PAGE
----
You’ve probably heard it before, possibly seen some people swear by it, but never really understood what the big fuss is all about. No worries, I got you covered!
Mindfulness is a skill, and guess what? YOU already have it! It is built into how our brain works and it helps us focus and TUNE IN to what’s happening in the moment, purposely and without judgment. Quite simply, mindfulness is an ability; it gives us the potential to notice bodily sensations, challenging thoughts and feelings, control our mind and behavior, and helps us find more joy in our life!
Ever found yourself doing a mindless task, such as loading the washing machine, and realizing at the end of the job that you were entirely out of touch with your body and thoughts? Annoying, isn’t it? Mindfulness helps us to be fully present, aware of where we are and what we’re doing in the moment, and not become reactive or overwhelmed by our surrounding. Whenever we drift away, mindfulness practice is there to snap us back to reality, to where we are and what we’re doing and feeling. Although mindfulness is innate, we need to practice and strengthen it in our daily practice to ensure its efficacy.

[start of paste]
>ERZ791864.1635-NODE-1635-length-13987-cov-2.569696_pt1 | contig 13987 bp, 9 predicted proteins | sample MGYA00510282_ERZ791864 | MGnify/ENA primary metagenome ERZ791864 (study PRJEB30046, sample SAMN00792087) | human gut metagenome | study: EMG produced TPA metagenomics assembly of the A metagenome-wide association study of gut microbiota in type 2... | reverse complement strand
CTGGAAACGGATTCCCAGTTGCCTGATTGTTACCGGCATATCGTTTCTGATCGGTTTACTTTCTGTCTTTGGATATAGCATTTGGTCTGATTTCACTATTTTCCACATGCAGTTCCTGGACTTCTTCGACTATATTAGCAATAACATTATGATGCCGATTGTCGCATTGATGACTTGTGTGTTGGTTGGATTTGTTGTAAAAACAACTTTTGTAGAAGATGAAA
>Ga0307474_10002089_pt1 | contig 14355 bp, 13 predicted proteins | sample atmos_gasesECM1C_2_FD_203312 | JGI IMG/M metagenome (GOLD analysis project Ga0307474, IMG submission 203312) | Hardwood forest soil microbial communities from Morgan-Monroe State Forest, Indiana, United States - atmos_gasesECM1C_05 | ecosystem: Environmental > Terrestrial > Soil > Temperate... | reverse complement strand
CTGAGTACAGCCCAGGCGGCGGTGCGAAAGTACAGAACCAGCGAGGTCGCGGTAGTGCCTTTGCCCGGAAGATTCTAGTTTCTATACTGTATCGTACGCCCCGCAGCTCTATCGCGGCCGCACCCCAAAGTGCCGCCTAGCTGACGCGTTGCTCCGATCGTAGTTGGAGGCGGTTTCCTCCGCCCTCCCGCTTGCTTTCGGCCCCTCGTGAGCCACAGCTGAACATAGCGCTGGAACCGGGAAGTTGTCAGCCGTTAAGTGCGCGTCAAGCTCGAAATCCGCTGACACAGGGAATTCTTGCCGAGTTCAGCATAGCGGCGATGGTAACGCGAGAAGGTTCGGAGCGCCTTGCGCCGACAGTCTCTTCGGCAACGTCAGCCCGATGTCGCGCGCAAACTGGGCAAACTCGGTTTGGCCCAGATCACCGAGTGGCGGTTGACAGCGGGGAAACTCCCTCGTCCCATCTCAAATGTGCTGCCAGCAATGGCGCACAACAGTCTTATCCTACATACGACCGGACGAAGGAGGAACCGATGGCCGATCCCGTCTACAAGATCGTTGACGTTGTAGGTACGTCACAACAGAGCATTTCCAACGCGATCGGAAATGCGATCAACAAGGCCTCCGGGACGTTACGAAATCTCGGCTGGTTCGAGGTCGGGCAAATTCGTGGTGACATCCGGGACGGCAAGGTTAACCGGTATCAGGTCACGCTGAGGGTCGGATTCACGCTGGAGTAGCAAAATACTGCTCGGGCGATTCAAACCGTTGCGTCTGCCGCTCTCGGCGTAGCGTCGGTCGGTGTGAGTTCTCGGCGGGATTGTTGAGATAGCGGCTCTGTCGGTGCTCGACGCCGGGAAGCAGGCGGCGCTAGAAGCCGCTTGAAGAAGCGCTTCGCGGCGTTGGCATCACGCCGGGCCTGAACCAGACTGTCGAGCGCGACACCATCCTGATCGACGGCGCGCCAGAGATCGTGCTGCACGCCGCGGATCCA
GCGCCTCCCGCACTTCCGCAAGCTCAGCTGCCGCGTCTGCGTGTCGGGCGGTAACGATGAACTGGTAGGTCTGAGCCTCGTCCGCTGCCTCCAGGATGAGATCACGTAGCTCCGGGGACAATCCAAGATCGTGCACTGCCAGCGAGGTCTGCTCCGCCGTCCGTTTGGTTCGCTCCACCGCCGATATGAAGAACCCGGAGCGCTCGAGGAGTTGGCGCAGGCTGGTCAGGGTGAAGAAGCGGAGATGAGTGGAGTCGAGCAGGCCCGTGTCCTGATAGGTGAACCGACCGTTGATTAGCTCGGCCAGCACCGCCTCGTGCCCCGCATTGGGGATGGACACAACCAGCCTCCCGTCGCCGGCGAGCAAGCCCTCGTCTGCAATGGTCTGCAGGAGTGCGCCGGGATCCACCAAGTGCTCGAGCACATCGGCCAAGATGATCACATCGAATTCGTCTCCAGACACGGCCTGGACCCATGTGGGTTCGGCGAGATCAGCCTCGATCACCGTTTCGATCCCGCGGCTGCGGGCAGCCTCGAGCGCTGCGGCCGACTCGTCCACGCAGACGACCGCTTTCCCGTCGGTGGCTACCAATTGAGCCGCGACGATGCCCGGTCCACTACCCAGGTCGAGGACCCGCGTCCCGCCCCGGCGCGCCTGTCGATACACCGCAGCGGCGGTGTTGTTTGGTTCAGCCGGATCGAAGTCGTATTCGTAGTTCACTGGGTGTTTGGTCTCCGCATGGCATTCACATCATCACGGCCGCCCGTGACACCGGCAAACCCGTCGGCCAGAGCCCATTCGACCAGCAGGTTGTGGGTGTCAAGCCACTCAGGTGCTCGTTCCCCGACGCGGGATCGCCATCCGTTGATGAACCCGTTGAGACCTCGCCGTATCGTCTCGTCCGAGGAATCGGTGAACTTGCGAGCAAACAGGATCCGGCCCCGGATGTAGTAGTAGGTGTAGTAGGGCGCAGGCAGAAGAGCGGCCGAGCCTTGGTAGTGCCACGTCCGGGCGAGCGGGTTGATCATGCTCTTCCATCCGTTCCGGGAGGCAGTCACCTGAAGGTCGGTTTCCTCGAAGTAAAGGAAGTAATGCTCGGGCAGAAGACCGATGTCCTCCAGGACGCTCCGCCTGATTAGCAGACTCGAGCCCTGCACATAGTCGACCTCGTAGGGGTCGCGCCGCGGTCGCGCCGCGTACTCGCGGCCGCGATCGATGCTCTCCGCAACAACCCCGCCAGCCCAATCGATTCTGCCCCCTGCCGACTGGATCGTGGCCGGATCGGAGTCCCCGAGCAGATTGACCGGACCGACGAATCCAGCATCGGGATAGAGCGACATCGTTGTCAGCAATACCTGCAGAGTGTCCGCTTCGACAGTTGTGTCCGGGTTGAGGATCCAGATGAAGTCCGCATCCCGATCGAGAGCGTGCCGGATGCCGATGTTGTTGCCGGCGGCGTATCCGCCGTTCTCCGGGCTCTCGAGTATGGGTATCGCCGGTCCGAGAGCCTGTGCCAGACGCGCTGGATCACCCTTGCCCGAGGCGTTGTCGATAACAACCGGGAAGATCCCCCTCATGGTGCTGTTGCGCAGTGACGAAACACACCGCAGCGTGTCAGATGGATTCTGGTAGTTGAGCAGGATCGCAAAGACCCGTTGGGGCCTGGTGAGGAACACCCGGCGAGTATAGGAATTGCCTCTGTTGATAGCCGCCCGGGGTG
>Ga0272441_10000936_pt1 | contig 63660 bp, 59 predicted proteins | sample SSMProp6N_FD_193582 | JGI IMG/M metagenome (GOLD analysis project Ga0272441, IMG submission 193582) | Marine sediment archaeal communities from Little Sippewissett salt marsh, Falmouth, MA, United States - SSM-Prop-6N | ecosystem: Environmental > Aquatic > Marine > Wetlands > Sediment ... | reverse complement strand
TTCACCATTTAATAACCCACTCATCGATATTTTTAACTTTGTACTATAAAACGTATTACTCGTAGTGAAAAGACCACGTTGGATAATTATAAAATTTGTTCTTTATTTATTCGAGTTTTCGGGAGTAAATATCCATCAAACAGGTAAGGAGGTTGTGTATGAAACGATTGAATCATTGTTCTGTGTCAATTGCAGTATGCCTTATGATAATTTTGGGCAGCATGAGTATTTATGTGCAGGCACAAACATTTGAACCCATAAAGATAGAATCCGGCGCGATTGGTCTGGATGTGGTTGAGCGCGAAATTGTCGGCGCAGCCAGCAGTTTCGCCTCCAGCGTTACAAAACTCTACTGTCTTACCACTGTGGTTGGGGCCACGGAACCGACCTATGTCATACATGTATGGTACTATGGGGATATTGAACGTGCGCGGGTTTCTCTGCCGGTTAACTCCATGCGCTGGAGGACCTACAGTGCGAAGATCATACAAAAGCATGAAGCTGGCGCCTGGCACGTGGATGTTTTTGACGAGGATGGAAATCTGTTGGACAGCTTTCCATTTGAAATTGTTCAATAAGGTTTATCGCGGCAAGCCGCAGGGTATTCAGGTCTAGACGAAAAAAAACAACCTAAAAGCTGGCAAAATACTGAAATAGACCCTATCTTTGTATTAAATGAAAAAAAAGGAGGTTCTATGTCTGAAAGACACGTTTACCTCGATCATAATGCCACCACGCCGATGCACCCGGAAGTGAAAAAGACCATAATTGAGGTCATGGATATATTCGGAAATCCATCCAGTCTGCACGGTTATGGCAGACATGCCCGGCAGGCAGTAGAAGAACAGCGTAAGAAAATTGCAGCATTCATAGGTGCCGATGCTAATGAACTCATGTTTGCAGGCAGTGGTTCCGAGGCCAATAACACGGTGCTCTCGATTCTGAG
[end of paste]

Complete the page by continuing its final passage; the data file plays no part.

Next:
Research shows that there are many benefits to practicing mindfulness:
?Foster an attitude of curiosity, openness, and acceptance
?Increase awareness and insight
?Decrease stress and anxiety
?Increase empathy and compassion
If you’re new to mindfulness, here’s a quick glimpse of what it looks like with a posture practice, adopted from Mindful:
1. Sit comfortably, whether on a chair, bed, cushion, bench, etc.
2. Notice your legs, straighten your posture (don’t stiffen, though), and extend your upper arms and drop onto the tops of your thighs. Tune in to your body to ensure you’re comfortable – body parts not too tight or too loose.
3. Drop your chin a little and let your gaze fall gently downward. You may let your eyelids drop lower. If you feel the need, you may lower them completely, but it’s not necessary to close your eyes when meditating. You can just let what appears before your eyes be there without focusing on it.
4. Be there for a few moments. Relax. Now get up and go about your day. And if the next thing on the agenda is doing some mindfulness practice by paying attention to your breath or the sensations in your body, you’ve started off on the right foot—and hands and arms and everything else.
5. Begin again. When your posture is established, feel your breath—or some say “follow” it—as it goes out and as it goes in. Inevitably, your attention will leave the breath and wander to other places. When you get around to noticing this—in a few seconds, a minute, five minutes—return your attention to the breath. Don’t bother judging yourself or obsessing over the content of the thoughts. Come back. You go away, you come back.
And that’s it; that’s the practice! It’s often been said that it’s pretty effortless, but it’s not necessarily easy. The work is to just keep doing it. Results will accumulate, and you’ll notice a vast difference to your mental wellbeing, stress levels, and self-kindness.